Women taking top construction roles to fill skill needs is spurring “a major transformation in this industry,” said construction-management educator Barbara Jackson at the National Association of Women in Construction’s annual gathering. “I’m convinced beyond any doubt that, at this moment in this industry, there has never been a more critical need for women to be leading.”

The traditional command-and-control style of leadership still in the industry today has proven ineffective, said Jackson, director of the University of Denver’s Burns School of Real Estate and Construction Management. “Today, leaders must influence a wide range of groups, and extensive research shows how women are better suited to this kind of leadership by far,” she noted.

But women need to push harder to wield that influence, said Jackson. They remain on the “sticky floor” of corporate hierarchies because they do not promote themselves and often assume gender is a problem in a business such as construction, said the educator. “We already come from the perspective that there aren’t as many of us out there or [that] we’re going to be looked at differently. That’s coming from ourselves,” she noted.

To battle barriers facing women today, NAWIC seeks to expand outreach to industry women and their employers, said newly installed President Connie Leipard, who is also president and treasurer of a Columbia, Mo.-based drywall-installation firm. “NAWIC wants to begin a dialogue with construction employers and industry leaders to discuss ways we can partner to recruit and retain more women in the industry,” she said, adding that the advocacy group of women business owners and managers aims to offer new leadership programs to help members “for their next career step.”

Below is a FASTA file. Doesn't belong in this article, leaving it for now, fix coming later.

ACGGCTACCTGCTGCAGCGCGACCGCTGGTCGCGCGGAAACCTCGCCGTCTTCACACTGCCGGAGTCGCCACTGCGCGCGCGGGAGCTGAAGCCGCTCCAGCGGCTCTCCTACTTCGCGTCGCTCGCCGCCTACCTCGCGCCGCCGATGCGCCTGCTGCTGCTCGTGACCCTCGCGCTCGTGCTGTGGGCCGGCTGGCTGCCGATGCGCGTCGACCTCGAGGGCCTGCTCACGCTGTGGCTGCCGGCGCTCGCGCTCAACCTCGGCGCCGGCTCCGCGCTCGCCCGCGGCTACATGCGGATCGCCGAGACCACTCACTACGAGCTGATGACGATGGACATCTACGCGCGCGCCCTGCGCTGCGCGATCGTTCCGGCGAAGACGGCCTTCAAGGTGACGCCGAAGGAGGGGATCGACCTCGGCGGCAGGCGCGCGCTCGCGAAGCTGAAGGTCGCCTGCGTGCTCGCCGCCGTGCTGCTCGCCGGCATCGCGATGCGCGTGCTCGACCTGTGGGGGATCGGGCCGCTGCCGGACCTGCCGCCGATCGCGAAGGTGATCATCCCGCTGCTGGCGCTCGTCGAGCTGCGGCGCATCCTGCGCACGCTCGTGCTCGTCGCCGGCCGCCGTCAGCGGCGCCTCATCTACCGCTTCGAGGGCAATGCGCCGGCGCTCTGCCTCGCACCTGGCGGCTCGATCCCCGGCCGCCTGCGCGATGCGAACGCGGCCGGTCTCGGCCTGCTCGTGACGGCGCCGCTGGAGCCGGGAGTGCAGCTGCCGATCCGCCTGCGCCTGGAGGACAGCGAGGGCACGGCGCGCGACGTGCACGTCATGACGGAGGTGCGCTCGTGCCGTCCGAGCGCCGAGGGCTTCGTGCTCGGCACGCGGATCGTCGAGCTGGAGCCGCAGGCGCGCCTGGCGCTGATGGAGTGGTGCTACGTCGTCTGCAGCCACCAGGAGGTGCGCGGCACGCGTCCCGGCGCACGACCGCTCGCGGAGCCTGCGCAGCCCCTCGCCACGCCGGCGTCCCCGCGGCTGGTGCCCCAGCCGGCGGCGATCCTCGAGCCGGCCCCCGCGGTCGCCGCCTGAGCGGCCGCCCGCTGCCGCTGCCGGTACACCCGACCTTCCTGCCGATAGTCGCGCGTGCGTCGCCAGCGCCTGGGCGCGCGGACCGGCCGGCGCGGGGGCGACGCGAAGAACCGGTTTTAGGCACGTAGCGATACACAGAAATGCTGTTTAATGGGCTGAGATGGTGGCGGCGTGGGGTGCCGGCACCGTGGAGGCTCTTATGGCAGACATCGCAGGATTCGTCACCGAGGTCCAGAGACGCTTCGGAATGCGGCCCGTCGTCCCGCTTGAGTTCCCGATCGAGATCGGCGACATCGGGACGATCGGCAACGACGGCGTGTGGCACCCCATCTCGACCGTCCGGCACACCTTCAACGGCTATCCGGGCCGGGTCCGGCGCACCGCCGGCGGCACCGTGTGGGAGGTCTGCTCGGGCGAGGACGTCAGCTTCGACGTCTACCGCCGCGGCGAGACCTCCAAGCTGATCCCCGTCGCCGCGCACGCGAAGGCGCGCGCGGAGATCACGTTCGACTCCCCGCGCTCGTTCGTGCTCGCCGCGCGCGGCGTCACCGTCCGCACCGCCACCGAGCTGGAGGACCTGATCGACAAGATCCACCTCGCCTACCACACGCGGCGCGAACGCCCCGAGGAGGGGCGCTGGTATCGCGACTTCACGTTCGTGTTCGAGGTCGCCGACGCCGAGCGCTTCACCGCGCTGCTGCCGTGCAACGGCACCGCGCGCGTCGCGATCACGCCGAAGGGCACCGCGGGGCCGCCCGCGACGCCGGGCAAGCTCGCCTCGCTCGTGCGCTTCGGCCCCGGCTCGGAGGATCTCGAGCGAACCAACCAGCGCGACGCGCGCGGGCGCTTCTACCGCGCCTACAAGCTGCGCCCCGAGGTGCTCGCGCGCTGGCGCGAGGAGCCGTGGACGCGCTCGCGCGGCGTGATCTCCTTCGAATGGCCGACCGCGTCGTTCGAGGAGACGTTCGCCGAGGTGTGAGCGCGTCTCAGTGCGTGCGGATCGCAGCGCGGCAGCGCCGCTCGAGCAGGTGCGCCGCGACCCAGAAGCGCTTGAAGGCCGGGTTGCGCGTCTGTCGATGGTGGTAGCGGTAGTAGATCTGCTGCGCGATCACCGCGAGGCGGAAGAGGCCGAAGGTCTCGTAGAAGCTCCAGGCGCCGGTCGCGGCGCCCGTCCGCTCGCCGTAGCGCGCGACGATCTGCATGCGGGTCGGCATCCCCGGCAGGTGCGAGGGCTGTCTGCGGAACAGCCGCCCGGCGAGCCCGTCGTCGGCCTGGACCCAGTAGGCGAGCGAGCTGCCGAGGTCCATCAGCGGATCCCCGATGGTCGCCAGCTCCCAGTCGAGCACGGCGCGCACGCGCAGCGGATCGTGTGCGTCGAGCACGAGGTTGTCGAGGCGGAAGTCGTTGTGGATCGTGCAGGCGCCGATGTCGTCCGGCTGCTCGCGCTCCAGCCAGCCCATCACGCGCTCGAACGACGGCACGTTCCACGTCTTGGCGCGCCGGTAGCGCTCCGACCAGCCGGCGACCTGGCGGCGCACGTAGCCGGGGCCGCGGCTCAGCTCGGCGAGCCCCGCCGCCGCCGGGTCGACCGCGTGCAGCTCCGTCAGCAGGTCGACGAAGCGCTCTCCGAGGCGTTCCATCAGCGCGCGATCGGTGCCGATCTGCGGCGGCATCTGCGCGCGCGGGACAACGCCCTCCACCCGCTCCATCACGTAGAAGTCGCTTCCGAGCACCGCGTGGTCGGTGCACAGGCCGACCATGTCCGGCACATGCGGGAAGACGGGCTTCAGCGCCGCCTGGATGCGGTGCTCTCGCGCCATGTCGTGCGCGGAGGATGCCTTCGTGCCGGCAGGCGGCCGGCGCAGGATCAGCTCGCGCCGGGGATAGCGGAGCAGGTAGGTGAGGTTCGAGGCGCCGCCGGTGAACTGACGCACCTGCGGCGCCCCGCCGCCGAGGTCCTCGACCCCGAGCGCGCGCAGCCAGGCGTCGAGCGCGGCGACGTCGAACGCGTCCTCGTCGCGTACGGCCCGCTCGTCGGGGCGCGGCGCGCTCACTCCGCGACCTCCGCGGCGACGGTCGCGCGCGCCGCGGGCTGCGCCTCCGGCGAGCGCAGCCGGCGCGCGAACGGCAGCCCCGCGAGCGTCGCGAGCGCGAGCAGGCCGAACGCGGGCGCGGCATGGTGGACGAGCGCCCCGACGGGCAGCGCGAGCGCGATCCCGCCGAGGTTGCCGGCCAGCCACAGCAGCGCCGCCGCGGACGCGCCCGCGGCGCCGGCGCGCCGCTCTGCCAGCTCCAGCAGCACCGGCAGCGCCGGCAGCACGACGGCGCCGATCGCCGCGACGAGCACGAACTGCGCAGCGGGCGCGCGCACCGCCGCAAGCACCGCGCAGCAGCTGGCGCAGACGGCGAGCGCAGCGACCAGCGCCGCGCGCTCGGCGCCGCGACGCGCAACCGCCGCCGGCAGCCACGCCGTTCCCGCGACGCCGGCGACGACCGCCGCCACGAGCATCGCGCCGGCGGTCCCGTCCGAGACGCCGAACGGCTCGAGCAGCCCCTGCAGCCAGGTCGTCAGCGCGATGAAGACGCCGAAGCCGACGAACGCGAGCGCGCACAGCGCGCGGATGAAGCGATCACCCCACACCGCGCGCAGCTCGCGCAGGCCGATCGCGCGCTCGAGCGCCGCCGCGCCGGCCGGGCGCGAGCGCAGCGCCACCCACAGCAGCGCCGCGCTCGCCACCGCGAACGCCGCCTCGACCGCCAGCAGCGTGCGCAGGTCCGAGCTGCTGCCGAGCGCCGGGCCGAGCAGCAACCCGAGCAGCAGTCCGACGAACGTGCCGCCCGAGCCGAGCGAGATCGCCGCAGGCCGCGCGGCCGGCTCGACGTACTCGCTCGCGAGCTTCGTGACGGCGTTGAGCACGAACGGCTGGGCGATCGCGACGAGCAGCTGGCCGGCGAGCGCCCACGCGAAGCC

According to Leipard, NAWIC’s push to enhance women’s leadership skills in the 4,000-member group and in their own workplaces will boost their numbers “at an executive level where we can set pay rates and sign paychecks. We need more of us in those positions,” she told the event’s nearly 400 attendees.